Traditional support base, pre-poll coalition strengthens party cadre
Jammu and Kashmir’s largest political party was formed in 1932 by Sheikh Abdullah as ‘Muslim Conference’ and rechristened as ‘National Conference’ (NC) in 1939. For decades after Independence, Sheikh dominated the electoral scene and was considered as the tallest leader the state had ever seen.india Updated: Apr 09, 2014 12:31 IST
Jammu and Kashmir’s largest political party was formed in 1932 by Sheikh Abdullah as ‘Muslim Conference’ and rechristened as ‘National Conference’ (NC) in 1939.
For decades after Independence, Sheikh dominated the electoral scene and was considered as the tallest leader the state had ever seen. The party was subsequently led by Sheikh’s son Farooq Abdullah (1981-2002) and then by Farooq’s son Omar (2002-2009). Farooq was made the president of the party again in 2009.
The first major challenge after returning to power in 1996, post-President’s rule, was the newly-formed People’s Democratic Party (PDP), which was making inroads, riding on anti-Abdullah sentiment during militancy years.
Led by former union home minister Mufti Mohammad Sayeed, the party’s firebrand leader and Sayeed’s daughter Mehbooba Mufti made a dent when the Abdullahs were voted out in 2002. Though PDP failed to repeat the feat in the 2008 assembly elections and in the 2009 Lok Sabha elections, the opposition, however, seems to have made inroads again this time.
With an aim to clip the wings of both the PDP and the Bharatiya Janata Party (BJP) in Kashmir and the Jammu region, respectively, the NC entered into a pre-poll agreement with the Congress.
Though anti-incumbency may play spoilsport for the ruling coalition, their alliance gives them an edge cashing in on the traditional support base. While no other party has a formal alliance, the NC is trying to take on the opposition, suggesting a secret pact with the BJP following the PDP’s public praises for the Atal Bihari Vajpayee-led NDA government.
In a strategic move, the party, instead of seeking re-election, is pitching in this election as a ‘for or against Narendra Modi madate’.
The National Conference is leading the poll brigade with their star candidate and patron Farooq Abdullah contesting from ‘VIP’ constituency of Srinagar. Srinagar is the face of the tourist hub and has been an NC bastion since 1967- except for 1971 when Srinagar was represented by an Independent.
Out of all six Lok Sabha constituencies in the state, the Srinagar constituency has been in limelight since 1998, because of being represented by Omar Abdullah, who after becoming chief minister vacated the seat for his father.
Farooq Abdullah, who had taken political ‘sanyas’, was brought back in 2009 as the NC chief ministerial candidate to revive the flagging fortunes of the party. While the NC took over the reign of the state, Farooq shifted to the Centre after winning the ‘trophy constituency’ from the Valley. Farooq who is seeking a re-election, seems to be heading for a victory.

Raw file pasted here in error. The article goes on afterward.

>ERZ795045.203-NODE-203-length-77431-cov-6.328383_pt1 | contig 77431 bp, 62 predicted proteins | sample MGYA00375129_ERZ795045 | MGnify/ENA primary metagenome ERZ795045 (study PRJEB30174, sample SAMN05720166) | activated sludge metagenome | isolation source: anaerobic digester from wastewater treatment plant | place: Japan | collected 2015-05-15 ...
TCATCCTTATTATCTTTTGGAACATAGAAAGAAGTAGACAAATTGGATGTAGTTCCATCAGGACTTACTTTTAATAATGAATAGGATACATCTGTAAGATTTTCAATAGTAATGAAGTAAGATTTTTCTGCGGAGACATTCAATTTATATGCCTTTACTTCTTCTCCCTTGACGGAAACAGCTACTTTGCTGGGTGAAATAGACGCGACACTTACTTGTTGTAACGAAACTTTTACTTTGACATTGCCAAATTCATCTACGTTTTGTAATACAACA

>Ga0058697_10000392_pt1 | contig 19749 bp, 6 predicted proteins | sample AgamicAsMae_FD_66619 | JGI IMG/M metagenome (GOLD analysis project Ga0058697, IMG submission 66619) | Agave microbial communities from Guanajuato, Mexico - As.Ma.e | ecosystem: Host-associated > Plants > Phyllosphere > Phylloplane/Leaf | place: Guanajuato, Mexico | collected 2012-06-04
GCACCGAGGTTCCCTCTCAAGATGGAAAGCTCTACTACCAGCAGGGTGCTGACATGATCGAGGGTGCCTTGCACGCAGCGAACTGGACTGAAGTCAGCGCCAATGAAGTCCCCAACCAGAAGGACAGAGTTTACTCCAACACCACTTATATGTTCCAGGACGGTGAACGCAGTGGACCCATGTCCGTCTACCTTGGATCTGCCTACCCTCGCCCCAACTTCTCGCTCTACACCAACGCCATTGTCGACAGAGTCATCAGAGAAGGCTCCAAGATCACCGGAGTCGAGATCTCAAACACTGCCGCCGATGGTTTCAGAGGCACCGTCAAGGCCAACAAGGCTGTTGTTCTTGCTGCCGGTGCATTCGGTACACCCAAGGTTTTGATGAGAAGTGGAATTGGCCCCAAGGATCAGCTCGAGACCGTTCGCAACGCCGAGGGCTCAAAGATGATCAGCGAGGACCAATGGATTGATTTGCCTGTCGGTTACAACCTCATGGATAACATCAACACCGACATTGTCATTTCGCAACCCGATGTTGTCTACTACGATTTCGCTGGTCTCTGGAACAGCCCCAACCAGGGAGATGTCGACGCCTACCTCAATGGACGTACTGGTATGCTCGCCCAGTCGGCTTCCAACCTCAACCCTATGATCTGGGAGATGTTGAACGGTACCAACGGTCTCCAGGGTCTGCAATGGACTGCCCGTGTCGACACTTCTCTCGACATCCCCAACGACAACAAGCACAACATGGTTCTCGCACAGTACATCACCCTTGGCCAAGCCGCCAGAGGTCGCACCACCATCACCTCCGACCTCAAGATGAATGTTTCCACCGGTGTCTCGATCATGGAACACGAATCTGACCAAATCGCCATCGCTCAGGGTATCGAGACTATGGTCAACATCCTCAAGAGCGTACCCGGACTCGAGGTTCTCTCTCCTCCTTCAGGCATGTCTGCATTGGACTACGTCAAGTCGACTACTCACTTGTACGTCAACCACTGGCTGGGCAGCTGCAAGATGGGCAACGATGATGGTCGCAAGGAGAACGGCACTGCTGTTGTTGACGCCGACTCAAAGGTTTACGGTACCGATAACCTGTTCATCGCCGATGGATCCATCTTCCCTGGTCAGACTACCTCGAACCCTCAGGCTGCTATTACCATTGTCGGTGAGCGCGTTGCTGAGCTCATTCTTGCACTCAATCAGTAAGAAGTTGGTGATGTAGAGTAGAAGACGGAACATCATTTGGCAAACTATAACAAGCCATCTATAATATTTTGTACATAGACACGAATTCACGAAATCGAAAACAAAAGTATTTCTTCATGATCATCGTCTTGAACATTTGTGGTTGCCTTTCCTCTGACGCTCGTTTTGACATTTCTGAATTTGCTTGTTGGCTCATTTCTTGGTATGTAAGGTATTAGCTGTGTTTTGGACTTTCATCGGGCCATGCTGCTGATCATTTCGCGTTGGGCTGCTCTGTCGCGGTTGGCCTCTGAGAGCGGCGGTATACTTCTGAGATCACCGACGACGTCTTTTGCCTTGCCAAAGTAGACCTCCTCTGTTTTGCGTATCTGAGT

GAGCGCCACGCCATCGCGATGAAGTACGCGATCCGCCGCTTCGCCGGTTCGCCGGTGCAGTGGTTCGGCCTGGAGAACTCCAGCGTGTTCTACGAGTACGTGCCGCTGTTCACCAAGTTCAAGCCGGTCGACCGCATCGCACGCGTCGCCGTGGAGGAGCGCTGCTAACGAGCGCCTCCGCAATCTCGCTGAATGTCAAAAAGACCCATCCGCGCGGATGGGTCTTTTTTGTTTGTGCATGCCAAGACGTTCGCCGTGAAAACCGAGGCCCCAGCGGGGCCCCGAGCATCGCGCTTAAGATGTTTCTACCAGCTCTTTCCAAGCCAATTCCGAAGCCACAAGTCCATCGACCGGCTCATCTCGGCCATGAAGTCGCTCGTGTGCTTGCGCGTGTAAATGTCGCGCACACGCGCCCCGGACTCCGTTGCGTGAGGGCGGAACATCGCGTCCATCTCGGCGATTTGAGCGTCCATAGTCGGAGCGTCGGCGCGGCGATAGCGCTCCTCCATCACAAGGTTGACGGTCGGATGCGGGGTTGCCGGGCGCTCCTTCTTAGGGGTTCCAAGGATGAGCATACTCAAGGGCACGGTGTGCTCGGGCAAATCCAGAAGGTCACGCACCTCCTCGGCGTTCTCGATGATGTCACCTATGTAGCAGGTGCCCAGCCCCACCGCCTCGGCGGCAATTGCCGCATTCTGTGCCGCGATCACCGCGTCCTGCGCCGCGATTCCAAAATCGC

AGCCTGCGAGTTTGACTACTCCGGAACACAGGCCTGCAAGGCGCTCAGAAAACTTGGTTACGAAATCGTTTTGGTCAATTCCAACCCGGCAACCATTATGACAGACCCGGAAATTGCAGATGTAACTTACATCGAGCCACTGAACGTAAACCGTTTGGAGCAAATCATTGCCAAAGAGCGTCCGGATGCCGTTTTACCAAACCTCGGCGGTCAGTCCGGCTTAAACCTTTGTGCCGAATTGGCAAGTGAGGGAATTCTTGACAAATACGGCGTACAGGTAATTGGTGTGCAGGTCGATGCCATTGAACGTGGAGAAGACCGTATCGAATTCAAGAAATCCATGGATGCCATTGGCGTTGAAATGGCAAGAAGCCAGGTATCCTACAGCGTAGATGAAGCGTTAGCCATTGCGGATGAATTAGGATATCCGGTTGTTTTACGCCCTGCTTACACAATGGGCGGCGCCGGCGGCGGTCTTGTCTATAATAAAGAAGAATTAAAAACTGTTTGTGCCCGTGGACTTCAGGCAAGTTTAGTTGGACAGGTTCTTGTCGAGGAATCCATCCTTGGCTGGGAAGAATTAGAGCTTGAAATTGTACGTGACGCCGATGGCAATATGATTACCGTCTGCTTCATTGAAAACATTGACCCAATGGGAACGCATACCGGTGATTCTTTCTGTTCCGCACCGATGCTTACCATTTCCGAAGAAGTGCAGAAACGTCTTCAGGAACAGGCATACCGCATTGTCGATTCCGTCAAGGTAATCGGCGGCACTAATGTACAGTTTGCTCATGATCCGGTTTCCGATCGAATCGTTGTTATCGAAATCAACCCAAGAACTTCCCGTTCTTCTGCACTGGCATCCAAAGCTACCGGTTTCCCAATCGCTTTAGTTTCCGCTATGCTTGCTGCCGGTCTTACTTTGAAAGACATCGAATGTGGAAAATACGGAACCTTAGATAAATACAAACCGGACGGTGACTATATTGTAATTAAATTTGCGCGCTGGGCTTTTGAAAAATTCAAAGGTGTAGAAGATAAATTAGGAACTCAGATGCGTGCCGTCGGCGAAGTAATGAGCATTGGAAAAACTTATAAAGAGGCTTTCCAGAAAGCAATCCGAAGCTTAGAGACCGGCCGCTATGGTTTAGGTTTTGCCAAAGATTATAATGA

Experts says less voting percentage in Srinagar as compared to rest of the Valley works in favour of the NC, as voting happens in traditional NC support bases. However, it is in north Kashmir’s Baramulla and south Kashmir’s Anantnag constituency, where the party faces tough fight.
In Baramulla, PDP’s Muzaffar Hussain Baig, former deputy chief minister, is fighting sitting MP and NC-Congress candidate Sharief-ud-Din Shariq. Although the PDP has fielded one of its most powerful candidates - Baig, the NC seems to have a slight edge over the PDP. The traditional supporters of the Congress and NC together can make things difficult for the PDP.
PDP has failed to make inroads in NC’s bastion like Handwara and Kupwara districts. While Shariq has his own supporter base in Sopore and Baramulla district, Congress hot beds like Kupwara, Handwara might vote in his favour too. The coalition can also benefit from the split in the opposition. Uri in north Kashmir would be a deciding factor, as it is the NC-Congress hotbed.
However other factors like Awami Ittehad Party (AIP) contestant Engineer Rashid, whose supporters reportedly voted for the NC candidate last time, might eat into the NC’s vote share.
Another factor is that of the Peoples Conference (PC). In 2009, former separatist Sajjad Lone was on number three with 60,000 votes. Since the party’s present candidate Abdul Salam is not that strong, some of the party’s votes might go to PDP.
Three figures hold the key to success in north Kashmir. AIP president Engineer Rasheed and Peoples Conference’s Abdul Salam Bagad, who netted nearly 60,000 votes in the previous polls, may tilt the tide against NC.
It is however the Anantnag constituency in south which remains a weak link for the party. PDP has entered the fray with party president Mehbooba Mufti against sitting MP Mehboob Beg. Mehbooba has an edge being a native of the area, besides the Opposition will work on the anti-incumbency factor.
The PDP has an upper hand in south Kashmir, with the possibility of socio-religious group Jamaat-e-Islami cadre voting for the party in several pockets of Kulgam and Shopian districts of the constituency.
While pre-poll alliance has raised NC’s graph in the last one month; unpredictability in north Kashmir, Afzal Guru hanging, and the youth killings in 2010 will make a clean sweep very difficult.